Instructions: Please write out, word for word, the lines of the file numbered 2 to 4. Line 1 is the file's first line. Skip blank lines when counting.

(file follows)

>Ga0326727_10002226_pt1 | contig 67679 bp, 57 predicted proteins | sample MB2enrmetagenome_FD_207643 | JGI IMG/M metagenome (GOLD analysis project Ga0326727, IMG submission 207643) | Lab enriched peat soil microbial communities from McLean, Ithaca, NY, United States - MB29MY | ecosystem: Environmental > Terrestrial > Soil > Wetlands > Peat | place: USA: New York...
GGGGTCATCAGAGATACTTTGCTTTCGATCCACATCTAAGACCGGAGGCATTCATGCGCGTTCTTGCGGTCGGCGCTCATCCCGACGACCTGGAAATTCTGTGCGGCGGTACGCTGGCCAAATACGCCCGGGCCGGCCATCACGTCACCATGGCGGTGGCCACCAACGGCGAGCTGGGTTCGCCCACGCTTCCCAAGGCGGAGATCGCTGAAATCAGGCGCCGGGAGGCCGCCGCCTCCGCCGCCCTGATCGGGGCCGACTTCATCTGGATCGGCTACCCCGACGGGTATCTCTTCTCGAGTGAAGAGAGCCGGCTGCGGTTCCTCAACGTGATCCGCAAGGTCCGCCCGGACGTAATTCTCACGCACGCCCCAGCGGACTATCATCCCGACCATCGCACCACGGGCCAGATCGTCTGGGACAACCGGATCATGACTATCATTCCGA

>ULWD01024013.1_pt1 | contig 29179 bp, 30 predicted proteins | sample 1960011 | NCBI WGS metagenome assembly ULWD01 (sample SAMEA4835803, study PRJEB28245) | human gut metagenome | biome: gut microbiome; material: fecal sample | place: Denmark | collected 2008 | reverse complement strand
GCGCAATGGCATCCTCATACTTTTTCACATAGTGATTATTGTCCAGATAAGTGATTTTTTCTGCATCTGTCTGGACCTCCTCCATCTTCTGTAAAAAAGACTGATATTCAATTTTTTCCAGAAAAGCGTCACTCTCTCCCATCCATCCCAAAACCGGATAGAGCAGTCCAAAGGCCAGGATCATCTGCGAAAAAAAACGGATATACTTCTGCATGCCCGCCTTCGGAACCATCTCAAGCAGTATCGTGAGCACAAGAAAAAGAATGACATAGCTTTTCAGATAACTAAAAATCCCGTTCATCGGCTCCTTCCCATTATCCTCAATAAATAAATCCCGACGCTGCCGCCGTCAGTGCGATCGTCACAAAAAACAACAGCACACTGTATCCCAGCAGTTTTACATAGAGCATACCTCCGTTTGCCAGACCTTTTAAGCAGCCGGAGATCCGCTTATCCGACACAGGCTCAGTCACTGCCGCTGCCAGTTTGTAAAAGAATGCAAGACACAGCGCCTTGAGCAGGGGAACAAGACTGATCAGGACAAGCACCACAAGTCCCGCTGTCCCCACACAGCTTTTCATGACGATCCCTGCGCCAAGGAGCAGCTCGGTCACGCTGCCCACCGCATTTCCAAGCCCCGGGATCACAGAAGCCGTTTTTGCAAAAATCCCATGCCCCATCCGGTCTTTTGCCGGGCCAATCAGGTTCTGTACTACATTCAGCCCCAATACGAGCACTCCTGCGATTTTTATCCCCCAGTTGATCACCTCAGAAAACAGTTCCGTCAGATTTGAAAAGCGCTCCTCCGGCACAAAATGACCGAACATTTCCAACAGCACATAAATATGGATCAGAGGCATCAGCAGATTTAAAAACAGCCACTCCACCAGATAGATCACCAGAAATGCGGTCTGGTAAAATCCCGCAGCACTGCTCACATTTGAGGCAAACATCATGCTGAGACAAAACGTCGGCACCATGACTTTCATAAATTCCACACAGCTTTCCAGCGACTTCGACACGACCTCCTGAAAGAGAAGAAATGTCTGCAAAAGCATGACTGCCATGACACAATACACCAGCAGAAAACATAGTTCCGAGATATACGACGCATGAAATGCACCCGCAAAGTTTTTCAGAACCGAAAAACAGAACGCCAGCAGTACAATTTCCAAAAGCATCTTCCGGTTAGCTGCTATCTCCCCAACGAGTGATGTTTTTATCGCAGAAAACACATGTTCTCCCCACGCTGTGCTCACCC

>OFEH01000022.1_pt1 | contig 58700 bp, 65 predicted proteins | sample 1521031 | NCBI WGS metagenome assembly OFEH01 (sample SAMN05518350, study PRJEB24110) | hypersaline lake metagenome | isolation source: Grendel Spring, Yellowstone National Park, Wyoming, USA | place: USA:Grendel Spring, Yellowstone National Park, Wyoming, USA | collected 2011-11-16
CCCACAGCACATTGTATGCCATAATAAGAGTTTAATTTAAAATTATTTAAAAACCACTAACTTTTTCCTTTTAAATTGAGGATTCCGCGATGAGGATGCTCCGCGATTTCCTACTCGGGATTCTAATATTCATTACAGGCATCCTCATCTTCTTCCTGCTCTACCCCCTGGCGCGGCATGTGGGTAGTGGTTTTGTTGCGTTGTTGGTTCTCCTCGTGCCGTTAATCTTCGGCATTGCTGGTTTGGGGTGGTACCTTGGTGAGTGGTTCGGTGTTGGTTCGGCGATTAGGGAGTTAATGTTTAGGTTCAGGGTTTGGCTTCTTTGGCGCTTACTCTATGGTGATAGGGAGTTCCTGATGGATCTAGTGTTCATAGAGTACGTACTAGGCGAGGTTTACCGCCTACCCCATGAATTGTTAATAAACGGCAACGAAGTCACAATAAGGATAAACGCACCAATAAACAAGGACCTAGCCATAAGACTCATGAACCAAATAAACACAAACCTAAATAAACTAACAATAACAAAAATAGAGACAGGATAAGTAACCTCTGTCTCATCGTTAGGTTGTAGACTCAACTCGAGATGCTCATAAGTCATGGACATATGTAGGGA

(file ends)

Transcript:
GGGGTCATCAGAGATACTTTGCTTTCGATCCACATCTAAGACCGGAGGCATTCATGCGCGTTCTTGCGGTCGGCGCTCATCCCGACGACCTGGAAATTCTGTGCGGCGGTACGCTGGCCAAATACGCCCGGGCCGGCCATCACGTCACCATGGCGGTGGCCACCAACGGCGAGCTGGGTTCGCCCACGCTTCCCAAGGCGGAGATCGCTGAAATCAGGCGCCGGGAGGCCGCCGCCTCCGCCGCCCTGATCGGGGCCGACTTCATCTGGATCGGCTACCCCGACGGGTATCTCTTCTCGAGTGAAGAGAGCCGGCTGCGGTTCCTCAACGTGATCCGCAAGGTCCGCCCGGACGTAATTCTCACGCACGCCCCAGCGGACTATCATCCCGACCATCGCACCACGGGCCAGATCGTCTGGGACAACCGGATCATGACTATCATTCCGA

>ULWD01024013.1_pt1 | contig 29179 bp, 30 predicted proteins | sample 1960011 | NCBI WGS metagenome assembly ULWD01 (sample SAMEA4835803, study PRJEB28245) | human gut metagenome | biome: gut microbiome; material: fecal sample | place: Denmark | collected 2008 | reverse complement strand
GCGCAATGGCATCCTCATACTTTTTCACATAGTGATTATTGTCCAGATAAGTGATTTTTTCTGCATCTGTCTGGACCTCCTCCATCTTCTGTAAAAAAGACTGATATTCAATTTTTTCCAGAAAAGCGTCACTCTCTCCCATCCATCCCAAAACCGGATAGAGCAGTCCAAAGGCCAGGATCATCTGCGAAAAAAAACGGATATACTTCTGCATGCCCGCCTTCGGAACCATCTCAAGCAGTATCGTGAGCACAAGAAAAAGAATGACATAGCTTTTCAGATAACTAAAAATCCCGTTCATCGGCTCCTTCCCATTATCCTCAATAAATAAATCCCGACGCTGCCGCCGTCAGTGCGATCGTCACAAAAAACAACAGCACACTGTATCCCAGCAGTTTTACATAGAGCATACCTCCGTTTGCCAGACCTTTTAAGCAGCCGGAGATCCGCTTATCCGACACAGGCTCAGTCACTGCCGCTGCCAGTTTGTAAAAGAATGCAAGACACAGCGCCTTGAGCAGGGGAACAAGACTGATCAGGACAAGCACCACAAGTCCCGCTGTCCCCACACAGCTTTTCATGACGATCCCTGCGCCAAGGAGCAGCTCGGTCACGCTGCCCACCGCATTTCCAAGCCCCGGGATCACAGAAGCCGTTTTTGCAAAAATCCCATGCCCCATCCGGTCTTTTGCCGGGCCAATCAGGTTCTGTACTACATTCAGCCCCAATACGAGCACTCCTGCGATTTTTATCCCCCAGTTGATCACCTCAGAAAACAGTTCCGTCAGATTTGAAAAGCGCTCCTCCGGCACAAAATGACCGAACATTTCCAACAGCACATAAATATGGATCAGAGGCATCAGCAGATTTAAAAACAGCCACTCCACCAGATAGATCACCAGAAATGCGGTCTGGTAAAATCCCGCAGCACTGCTCACATTTGAGGCAAACATCATGCTGAGACAAAACGTCGGCACCATGACTTTCATAAATTCCACACAGCTTTCCAGCGACTTCGACACGACCTCCTGAAAGAGAAGAAATGTCTGCAAAAGCATGACTGCCATGACACAATACACCAGCAGAAAACATAGTTCCGAGATATACGACGCATGAAATGCACCCGCAAAGTTTTTCAGAACCGAAAAACAGAACGCCAGCAGTACAATTTCCAAAAGCATCTTCCGGTTAGCTGCTATCTCCCCAACGAGTGATGTTTTTATCGCAGAAAACACATGTTCTCCCCACGCTGTGCTCACCC